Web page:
The scientific expedition Identity Madidi, led by WCS, conducted biodiversity surveys in 15 study sites, between 2015 and 2017, generating a significant amount of information on species diversity, population distribution and ecological knowledge. The registration of 1,400 new species of plants, butterflies and vertebrates increased the number of Madidi species to 1,888 (34% of the list of species registered before the expedition), confirming that it is one of the most biodiverse protected areas in the world.
Since 2018, Wildlife Conservation Society Bolivia Program, in collaboration with the program of the Joint Laboratory for Research on Evolution and Domestication of the Amazonian Ichthyofauna (LMI EDIA) of the French Institut de Recherche pour le Developpement (IRD), has been collecting water samples for environmental DNA analysis (eDNA) in water bodies in order to increase the number of species records, more importantly for cryptic species, and to better understand their geographical distribution.
The analysis is based on the detection of fragments of DNA molecules suspended in water, which are excreted by living organisms as feces and secretions, or decomposed organic matter. These DNA fragments are possible to detect in infinitesimal quantities by means of new analytical methods referred to as “Next Generation Sequencing (NGS)”, that consists on the application of the metabarcoding technique. This technique consists in assigning molecular bar codes to DNA fragments of the different species. In order to collect the DNA, special filters are used for which tens of liters are pumped at various points in the water body being sampled, which concentrate the DNA for further analysis in the laboratory. To identify the species or taxa present, reference databases are used, that have been developed in close collaboration between geneticists and taxonomists.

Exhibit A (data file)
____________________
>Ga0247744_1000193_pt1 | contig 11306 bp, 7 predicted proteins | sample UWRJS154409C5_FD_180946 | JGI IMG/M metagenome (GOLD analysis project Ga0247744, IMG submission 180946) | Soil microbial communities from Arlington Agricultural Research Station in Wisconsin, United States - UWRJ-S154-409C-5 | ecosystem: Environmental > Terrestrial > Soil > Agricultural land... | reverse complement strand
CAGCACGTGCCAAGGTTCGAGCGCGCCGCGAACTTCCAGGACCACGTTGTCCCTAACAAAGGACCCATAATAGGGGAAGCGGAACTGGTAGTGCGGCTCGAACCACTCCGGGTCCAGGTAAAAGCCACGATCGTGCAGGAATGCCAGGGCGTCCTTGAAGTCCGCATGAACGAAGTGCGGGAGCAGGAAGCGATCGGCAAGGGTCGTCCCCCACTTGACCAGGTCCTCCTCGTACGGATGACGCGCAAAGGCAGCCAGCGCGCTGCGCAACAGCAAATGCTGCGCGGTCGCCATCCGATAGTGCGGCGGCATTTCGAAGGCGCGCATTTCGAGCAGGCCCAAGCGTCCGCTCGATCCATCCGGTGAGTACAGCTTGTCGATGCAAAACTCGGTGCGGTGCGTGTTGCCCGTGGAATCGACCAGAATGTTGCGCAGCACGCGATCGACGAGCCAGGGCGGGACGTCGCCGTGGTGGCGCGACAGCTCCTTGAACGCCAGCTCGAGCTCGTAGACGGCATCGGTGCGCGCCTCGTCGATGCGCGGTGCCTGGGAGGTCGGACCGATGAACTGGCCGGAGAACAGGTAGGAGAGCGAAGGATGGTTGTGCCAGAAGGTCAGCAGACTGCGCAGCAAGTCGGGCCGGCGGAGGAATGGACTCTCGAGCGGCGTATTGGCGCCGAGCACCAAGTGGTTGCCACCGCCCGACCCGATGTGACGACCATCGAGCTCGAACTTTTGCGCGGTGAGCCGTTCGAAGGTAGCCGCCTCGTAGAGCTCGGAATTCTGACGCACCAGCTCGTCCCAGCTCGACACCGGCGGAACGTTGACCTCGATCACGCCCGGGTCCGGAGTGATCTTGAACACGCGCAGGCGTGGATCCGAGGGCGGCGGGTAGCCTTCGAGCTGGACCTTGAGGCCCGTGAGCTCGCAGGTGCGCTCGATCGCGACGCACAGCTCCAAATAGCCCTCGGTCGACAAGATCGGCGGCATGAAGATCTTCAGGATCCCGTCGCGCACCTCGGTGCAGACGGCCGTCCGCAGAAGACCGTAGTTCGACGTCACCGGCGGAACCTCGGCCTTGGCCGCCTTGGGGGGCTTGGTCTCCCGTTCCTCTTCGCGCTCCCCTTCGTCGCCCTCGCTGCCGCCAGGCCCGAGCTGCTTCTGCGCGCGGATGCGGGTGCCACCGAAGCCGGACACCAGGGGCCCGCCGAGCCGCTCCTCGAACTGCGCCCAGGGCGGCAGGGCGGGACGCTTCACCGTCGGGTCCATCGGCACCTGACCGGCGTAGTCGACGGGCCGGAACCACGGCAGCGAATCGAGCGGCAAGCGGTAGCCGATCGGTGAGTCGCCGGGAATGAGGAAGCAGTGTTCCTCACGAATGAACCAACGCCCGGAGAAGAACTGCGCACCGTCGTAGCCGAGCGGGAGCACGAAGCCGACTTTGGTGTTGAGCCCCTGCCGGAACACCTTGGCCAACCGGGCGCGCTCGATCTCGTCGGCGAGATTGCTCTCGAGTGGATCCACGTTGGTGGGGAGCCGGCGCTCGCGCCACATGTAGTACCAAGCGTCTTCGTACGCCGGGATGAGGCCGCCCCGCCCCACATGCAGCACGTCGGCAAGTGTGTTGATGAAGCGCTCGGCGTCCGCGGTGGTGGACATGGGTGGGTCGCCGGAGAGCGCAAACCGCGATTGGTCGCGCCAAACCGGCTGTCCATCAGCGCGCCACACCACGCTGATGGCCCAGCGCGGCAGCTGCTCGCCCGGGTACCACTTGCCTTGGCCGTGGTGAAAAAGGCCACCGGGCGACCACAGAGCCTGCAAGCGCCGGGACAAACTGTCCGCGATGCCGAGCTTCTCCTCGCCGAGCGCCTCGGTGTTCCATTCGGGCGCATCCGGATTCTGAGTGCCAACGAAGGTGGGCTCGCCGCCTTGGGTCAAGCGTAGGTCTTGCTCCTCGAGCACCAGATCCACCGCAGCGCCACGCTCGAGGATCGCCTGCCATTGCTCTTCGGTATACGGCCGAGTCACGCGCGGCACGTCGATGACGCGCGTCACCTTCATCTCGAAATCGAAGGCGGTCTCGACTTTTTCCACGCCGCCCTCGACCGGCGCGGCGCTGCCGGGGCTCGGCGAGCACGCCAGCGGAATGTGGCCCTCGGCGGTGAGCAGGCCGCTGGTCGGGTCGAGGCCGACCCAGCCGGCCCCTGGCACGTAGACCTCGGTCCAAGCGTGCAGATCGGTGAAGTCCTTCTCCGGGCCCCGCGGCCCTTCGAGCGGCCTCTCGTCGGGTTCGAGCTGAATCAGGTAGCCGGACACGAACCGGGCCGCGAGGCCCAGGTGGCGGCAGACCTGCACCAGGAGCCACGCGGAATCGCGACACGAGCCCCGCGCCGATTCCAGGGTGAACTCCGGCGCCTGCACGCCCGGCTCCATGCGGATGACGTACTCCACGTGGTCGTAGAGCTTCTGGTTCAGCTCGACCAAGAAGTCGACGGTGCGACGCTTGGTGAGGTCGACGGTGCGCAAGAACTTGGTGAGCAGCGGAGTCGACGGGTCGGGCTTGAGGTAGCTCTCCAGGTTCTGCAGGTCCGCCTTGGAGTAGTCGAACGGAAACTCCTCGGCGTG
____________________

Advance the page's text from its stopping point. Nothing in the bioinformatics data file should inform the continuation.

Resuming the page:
Preliminary results of the analysis show a great diversity of organisms that had not been registered before. We expect to have the final results by the end of 2020. Environmental DNA analysis will allow us to add new records to the current lists of species, have a reference baseline and better understand the biogeography and ecology of the different species. New research sites will also be prioritized in the framework of efforts to conserve biodiversity in Madidi.